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October 12, 1972, Vol. XVII, No. 41
The new misandry
by Joanna Russ
Gee, isn’t it awful for women to hate men?
Of course lots of men despise women, but that’s different; woman-hating isn’t serious — at worst it’s eccentric, at best sort of cute. Woman-haters (many of whom are women) can express themselves all over the place, as the latest cartoon about women drivers reminds me, but man-haters have fewer opportunities. Man-hating takes self-control. Besides, man-haters are in the minority; for every Valerie Solanas, how many rapists, how many male murderers are there? What male reviewer found Hitchcock’s “Frenzy” one-20th as revolting as Solanas’s “Scum Manifesto?” Of course Solanas went out and did it, but then so do many men — in the small town I live in there were several incidents of rape last year, and a common response to them was laughter.
Alas, it’s nothing new for the oppressed to be solemnly told that their entry to Heaven depends on not hating the oppressor; labor is supposed not to hate management and black is not supposed to hate white because hatred is bad. It’s a fine case of double-think. Watch: (1) You do something nasty to me. (2) I hate you. (3) You find it uncomfortable to be hated. (4) You think how nice it would be if I didn’t hate you. (5) You decide I ought not to hate you because hate is bad. (6) Good people don’t hate. (7) Because I hate I am a bad person. (8) It is not what you did to me that makes me hate you, it is my own bad nature. I — not you — am the cause of my hating you.
For some reason misandry (a fancy word for man-hating) is a very loaded topic. People even talk as if hating men meant murdering all of them right away — as if there were no difference between feelings and acts. Man-haters are people who feel a certain way (not even all the time, believe it or not); they aren’t Instant Murderesses. If misandrists were the uncontrolled, ravening wild beasts they are supposed to be, they would’ve been strangled in their cradles. Surely very few of us are seriously afraid that battalions of ardent feminist misandrists will come marching out of the sunrise to castrate every man between here and California — though the jokes that are told seem to indicate we think so. Does Betty Friedan really think this will happen? Obviously not. Does Jill Johnston? Hardly. Yet Jill Johnston provokes such extraordinarily virulent abuse that she must be hitting a nerve of some sort and Betty Friedan recently accused Gloria Steinem (of all people) of — what? Hating men. A serious charge.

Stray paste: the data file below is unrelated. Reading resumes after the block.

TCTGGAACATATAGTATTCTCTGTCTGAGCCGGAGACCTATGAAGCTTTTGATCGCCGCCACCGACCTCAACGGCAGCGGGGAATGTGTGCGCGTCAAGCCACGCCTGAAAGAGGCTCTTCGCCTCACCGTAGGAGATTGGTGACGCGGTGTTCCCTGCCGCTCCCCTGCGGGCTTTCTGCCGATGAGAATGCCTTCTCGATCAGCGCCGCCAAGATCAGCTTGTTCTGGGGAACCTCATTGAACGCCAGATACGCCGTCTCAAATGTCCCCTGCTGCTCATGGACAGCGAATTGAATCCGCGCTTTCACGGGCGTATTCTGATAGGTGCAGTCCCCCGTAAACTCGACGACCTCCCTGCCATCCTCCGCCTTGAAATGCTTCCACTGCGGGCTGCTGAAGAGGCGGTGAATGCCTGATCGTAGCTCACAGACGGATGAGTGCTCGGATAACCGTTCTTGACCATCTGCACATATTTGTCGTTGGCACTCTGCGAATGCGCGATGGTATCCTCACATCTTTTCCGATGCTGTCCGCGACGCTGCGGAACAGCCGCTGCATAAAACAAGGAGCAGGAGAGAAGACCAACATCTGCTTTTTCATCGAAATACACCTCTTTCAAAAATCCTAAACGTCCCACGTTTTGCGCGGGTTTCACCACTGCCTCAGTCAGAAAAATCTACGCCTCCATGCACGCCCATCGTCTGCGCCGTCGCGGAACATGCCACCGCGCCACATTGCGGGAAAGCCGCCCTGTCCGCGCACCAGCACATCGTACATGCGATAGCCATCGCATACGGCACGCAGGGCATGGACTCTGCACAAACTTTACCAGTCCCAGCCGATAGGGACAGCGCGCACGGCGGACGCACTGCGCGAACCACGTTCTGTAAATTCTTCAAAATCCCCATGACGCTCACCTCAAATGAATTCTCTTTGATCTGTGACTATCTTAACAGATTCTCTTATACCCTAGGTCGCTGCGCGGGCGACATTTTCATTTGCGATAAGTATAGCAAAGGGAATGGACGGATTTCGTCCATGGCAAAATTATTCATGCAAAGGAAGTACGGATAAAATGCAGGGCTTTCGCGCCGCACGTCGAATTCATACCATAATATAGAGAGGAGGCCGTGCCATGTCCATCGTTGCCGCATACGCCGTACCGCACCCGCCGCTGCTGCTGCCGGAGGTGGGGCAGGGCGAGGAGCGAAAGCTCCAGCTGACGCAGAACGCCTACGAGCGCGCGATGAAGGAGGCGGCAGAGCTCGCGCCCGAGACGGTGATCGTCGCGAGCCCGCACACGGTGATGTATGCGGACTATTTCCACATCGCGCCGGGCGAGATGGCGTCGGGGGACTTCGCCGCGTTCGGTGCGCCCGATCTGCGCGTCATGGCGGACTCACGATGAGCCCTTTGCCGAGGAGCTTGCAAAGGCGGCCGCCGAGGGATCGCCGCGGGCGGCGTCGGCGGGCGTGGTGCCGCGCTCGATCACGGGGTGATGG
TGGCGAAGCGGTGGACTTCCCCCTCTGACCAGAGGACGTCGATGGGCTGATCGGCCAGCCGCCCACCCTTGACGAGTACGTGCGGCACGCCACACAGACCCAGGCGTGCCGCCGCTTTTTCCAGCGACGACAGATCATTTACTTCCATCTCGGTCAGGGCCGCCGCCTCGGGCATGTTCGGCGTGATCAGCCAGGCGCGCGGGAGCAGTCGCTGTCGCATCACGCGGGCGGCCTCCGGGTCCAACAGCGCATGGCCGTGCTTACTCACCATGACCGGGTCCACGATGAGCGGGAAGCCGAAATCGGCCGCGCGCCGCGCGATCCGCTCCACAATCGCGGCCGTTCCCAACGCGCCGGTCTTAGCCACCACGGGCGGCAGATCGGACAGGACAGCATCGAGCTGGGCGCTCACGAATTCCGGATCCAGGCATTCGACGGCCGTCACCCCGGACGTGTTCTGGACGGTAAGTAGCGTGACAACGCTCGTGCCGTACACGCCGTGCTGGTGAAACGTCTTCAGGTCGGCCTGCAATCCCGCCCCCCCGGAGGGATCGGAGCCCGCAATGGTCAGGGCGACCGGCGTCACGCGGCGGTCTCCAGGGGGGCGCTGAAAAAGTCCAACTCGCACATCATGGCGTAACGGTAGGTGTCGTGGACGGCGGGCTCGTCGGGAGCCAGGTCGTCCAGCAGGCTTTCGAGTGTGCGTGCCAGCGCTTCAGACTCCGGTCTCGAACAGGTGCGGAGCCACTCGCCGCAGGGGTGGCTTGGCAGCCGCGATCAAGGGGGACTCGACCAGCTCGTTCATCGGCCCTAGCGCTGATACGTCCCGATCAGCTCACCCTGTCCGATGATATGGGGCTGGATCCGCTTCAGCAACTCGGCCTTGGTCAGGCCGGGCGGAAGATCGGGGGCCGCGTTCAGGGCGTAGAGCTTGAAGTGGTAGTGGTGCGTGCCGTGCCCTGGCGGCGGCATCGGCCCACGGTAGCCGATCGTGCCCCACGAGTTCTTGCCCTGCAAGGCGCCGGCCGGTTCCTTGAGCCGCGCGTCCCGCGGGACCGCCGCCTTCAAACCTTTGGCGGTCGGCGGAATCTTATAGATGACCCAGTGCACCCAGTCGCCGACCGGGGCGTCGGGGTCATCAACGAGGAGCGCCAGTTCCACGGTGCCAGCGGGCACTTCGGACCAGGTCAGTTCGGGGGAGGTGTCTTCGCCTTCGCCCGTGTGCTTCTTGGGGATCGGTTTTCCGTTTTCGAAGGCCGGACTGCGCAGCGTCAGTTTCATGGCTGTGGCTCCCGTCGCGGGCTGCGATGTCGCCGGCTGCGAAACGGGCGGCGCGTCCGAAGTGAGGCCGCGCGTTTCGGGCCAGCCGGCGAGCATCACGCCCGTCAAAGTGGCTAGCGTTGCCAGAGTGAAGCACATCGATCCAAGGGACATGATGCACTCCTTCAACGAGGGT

Feminists who want feminism to be respectable are afraid the “radicals” will go “too far.” That is, manhating gives the show away — we aren’t merely liberals; our complaints are drastic; we’re demanding, not asking; we’re breaking the mold in the most thorough way possible; we really mean it. (That is why “Man-hating” is used as a red herring — it’s such a loaded charge.) Movement women who come down hard in public on misandry are afraid of male backlash. They want men’s (and women’s) cooperation, they want acceptance, they want popularity.
Second, there are women who feel that their own choice of a lifestyle (living with a man, sleeping with a man, working with men, loving a man) is somehow impugned or rendered invalid by women who hate men. The second group, of course, feels exactly the same way about the first group — but that’s been going on for years. The novelty is that the conventional, socially approved choice is now open to question at all. Americans seem to be acting this way lately; we don’t love ourselves enough to value our choices without some kind of outside sanction. So we deprecate others lest they deprecate us, even by implication.